ICEC - Emergency Contraception in National Essential Medicines Lists 2016

Publication date: 2016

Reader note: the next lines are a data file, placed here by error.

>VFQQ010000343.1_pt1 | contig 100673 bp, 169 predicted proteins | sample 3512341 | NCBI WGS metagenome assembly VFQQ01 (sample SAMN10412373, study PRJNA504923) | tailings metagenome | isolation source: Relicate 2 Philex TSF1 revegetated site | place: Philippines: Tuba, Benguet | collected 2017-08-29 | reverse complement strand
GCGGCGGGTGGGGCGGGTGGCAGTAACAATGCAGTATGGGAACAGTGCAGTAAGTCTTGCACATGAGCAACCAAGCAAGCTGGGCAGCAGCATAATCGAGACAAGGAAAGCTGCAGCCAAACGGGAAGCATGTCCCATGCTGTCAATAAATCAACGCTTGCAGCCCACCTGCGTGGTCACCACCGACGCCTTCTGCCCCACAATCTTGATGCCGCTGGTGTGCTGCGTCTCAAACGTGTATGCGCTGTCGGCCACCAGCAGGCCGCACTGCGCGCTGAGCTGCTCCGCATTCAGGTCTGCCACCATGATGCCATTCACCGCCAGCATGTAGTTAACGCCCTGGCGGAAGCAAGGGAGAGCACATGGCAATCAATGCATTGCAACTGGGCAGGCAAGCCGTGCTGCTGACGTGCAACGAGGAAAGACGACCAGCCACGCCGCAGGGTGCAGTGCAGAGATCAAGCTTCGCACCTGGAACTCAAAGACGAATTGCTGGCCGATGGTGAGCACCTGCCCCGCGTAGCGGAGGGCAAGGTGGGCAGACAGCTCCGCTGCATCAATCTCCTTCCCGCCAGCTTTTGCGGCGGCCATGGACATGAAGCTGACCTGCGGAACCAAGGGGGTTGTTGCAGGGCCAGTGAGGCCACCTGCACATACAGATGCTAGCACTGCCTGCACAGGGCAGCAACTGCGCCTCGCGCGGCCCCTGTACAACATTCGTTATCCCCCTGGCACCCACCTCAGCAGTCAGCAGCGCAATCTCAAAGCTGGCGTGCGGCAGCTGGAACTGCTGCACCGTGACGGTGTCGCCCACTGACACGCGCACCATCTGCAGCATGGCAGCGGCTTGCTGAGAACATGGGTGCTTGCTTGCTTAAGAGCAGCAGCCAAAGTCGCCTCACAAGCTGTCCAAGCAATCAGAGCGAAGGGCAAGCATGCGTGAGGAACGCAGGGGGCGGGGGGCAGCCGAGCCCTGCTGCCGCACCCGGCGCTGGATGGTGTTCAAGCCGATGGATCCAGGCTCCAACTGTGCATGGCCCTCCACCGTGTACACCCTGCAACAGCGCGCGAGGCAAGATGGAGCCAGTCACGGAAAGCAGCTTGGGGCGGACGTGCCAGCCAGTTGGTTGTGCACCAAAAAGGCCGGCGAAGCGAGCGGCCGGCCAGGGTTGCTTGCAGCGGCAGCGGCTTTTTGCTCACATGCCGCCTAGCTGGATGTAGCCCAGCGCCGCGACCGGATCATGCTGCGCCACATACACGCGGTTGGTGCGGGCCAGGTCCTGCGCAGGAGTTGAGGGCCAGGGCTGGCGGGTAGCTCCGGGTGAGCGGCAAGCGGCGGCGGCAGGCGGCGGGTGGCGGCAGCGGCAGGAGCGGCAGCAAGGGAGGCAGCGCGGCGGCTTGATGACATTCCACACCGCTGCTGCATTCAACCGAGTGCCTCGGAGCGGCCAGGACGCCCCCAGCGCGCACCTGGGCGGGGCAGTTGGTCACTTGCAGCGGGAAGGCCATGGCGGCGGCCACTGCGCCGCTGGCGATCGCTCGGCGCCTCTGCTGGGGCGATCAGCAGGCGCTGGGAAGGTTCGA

June 2016 1 World Health Organization. “National Medicines List/Formulary/Standard Treatment Guidelines.” Web site: www.who.int/selection_medicines/country_lists/en/index.html. Emergency Contraception in National Essential Medicines Lists _________________________________________________________________________________________________________ Emergency Contraceptive Pills (ECPs) are an essential component of women’s reproductive health. They offer women an important second chance to prevent pregnancy when a regular method fails, no method was used, or sex was forced. Research over the past 30 years has shown that ECPs are safe and effective. The most recent (April 2015) World Health Organization’s Essential Medicines List (EML) includes one form of ECP, containing levonorgestrel (LNG) as an active ingredient. While other drugs can be used for EC, only the LNG form is listed by the WHO at this time. The WHO list includes two regimen options for LNG ECPs: two tablets of 0.75 milligrams, or one tablet of 1.5 milligrams (mg). (These may also be written as 750 micrograms and 1500 micrograms (µg).) Either regimen can be used; although the two-pill regimen is labeled for the pills to be taken 12 hours apart, the current recommendation is for both pills to be taken together as a single 1.5 mg dose. A new drug used for emergency contraception, called ulipristal acetate (UPA), is included in one country’s EML but is not included in the WHO EML at this time. A number of countries have shared their national EMLs on the WHO website1; others have been shared via personal correspondence. Those that include ECPs are listed below, with the year of publication; two countries specify a different method of EC, based on taking a higher dose of regular oral contraceptives (called the “Yuzpe” regimen). The countries whose EMLs are available but do not include EC are also listed. However, the fact that a country does not include EC in its EMLs does not mean there is no product registered or on the market. For those countries with no EC listed in its EML, we have listed whether or not EC is available locally. Of the 118 countries with available EMLs, 62 countries are known to list ECPs: 6 include only the 1.5 mg dose 38 include only the 0.75 mg dose 12 include both the 1.5 and 0.75 mg doses 5 include LNG but do not specify the dose 1 includes UPA EC 2 include the Yuzpe regimen (high dose of regular oral contraceptives as EC) 56 countries do not include ECPs. Of these, 7 do not include any contraceptives 6 National EMLs are known to include only the 1.5 mg LNG ECP regimen: Brazil: 2010 Cook Islands: 2007 Ghana: 2010 Peru: 2010 Sweden: 2011 Tunisia: 2008 38 National EMLs are known to include only the 0.75 mg LNG ECP regimen: Algeria: 2007 Armenia: 2010 Bhutan: 2012 Bolivia: 2011-2013 Burkina Faso: 2014 Cape Verde: 2009 Chile: 2005 Dem. Rep. of Congo: 2010 Dominican Republic: 2005 Ethiopia: 2015 Fiji: 2006 Gabon: Year unknown Georgia: 2007 Haiti: 2012 Iran: 2009 Jamaica: 2008 Kenya: 2010 Kyrgyzstan: 2009 Malawi: 2015 Mali: 2008 Mexico: 2009 Nauru: 2010 Nicaragua: 2009 Niue: 2006 Paraguay: 2009 Rwanda: 2010 Senegal: 2008 Seychelles: 2010 Solomon Islands: 2010 South Africa: 2008 June 2016 1 World Health Organization. “National Medicines List/Formulary/Standard Treatment Guidelines.” Web site: www.who.int/selection_medicines/country_lists/en/index.html. Sri Lanka: 2009 Sudan: 2007 Suriname: 2014 Thailand: 2008 Tuvalu: 2008 Uganda: 2012 Zambia: 2013 Zimbabwe: 2011 12 National EMLs are known to include both the 1.5 and 0.75 mg LNG ECP regimens: Cameroon: 2009 Colombia: 2011 Congo: 2013 Ecuador: 2011 Laos: Year unknown Moldova: 2009 Myanmar: 2010 Nepal: 2009 Pakistan: 2007 Russia: Year unknown St. Vincent & the Grenadines: 2010 Tajikistan: 2009 5 National EMLs are known to include LNG ECPs without specifying indication or dose: Belize: 2009-2011 Central African Rep.: 2009 China: 2007 Syria: 2008 Ukraine: 2009 2 National EMLs are known to include the Yuzpe regimen (high dose of regular oral contraceptives as EC): Tanzania: 2013 Zimbabwe 2011 1 National EML is known to include UPA ECPs: Sweden: 2011 56 National EMLs are known NOT to include ECPs: Afghanistan: 2007 Angola: 2008 (no contraceptives in EML; no EC product registered, but allows for import with license) Argentina: 2005 (EC product registered) Bahrain: 2009 Bangladesh: 2008 (EC product registered) Barbados: 2011-2012 (EC product registered) Botswana: 2012 (EC product registered) Bulgaria: 2009 (EC product registered) Burundi: 2012 (no EC product registered, but allows for import with license) Cambodia: 2003 (EC product registered) Chad: 2007 (no EC product registered, but allows for import with license) Cote d’Ivoire: Year unknown (EC product registered) Croatia: 2010 (EC product registered) Djibouti: 2007 (EC product registered) Egypt: 2006 (EC product registered) El Salvador: 2009 (EC product registered) Eritrea: 2010 Guinea-Conakry: 2013 (EC product registered) Guyana: 2009-2010 Honduras: 2009-2011 India: 2011 (no contraceptives in EML, but EC product registered) Indonesia: 2008 (Listed as removed since 2005 edition) (EC product registered) Iraq: 2010 Jordan: 2009 Kiribati: 2009 Lesotho: 2005 (no contraceptives in EML, but EC product registered) Macedonia: 2010 (no contraceptives in EML, but EC product registered) Madagascar: 2008 (EC product registered) Malaysia: 2008 (EC product registered) Maldives: 2009 Malta: 2008 Marshall Islands: 2007 (no contraceptives in EML) Mauritania: 2007 (EC product registered) Montenegro: 2011 (EC product registered) Morocco: 2008 (no contraceptives in EML, but EC product registered) Namibia: 2008 (EC product registered) Nigeria: 2010 (EC product registered) June 2016 1 World Health Organization. “National Medicines List/Formulary/Standard Treatment Guidelines.” Web site: www.who.int/selection_medicines/country_lists/en/index.html. North Korea: 1999, list for international agencies (no contraceptives) Oman: 2009 Palau: 2006 Papua New Guinea: 2002 Philippines: 2008 Poland: 2009 (EC product registered) Serbia: 2010 (EC product registered) Slovakia: 2010 (EC product registered) Slovenia: 2010 (EC product registered) Somalia: 2006 (no contraceptives in EML) Timor Leste: 2004 Togo: 2012 (EC product registered) Tonga: 2007 Trinidad and Tobago: 2010 (EC product registered) Uruguay: 2011 (EC product registered) Vanuatu: 2007 Venezuela: 2004 (EC product registered) Vietnam: 2008 (EC product registered) Yemen: 2007 (EC product registered) A note on methodology: ICEC downloaded all the available EMLs from the WHO website in October 2015 and used the “find” function to search for the following key words: levonorgestrel, ulipristal acetate, norgestrel, contraception, and emergency contraception.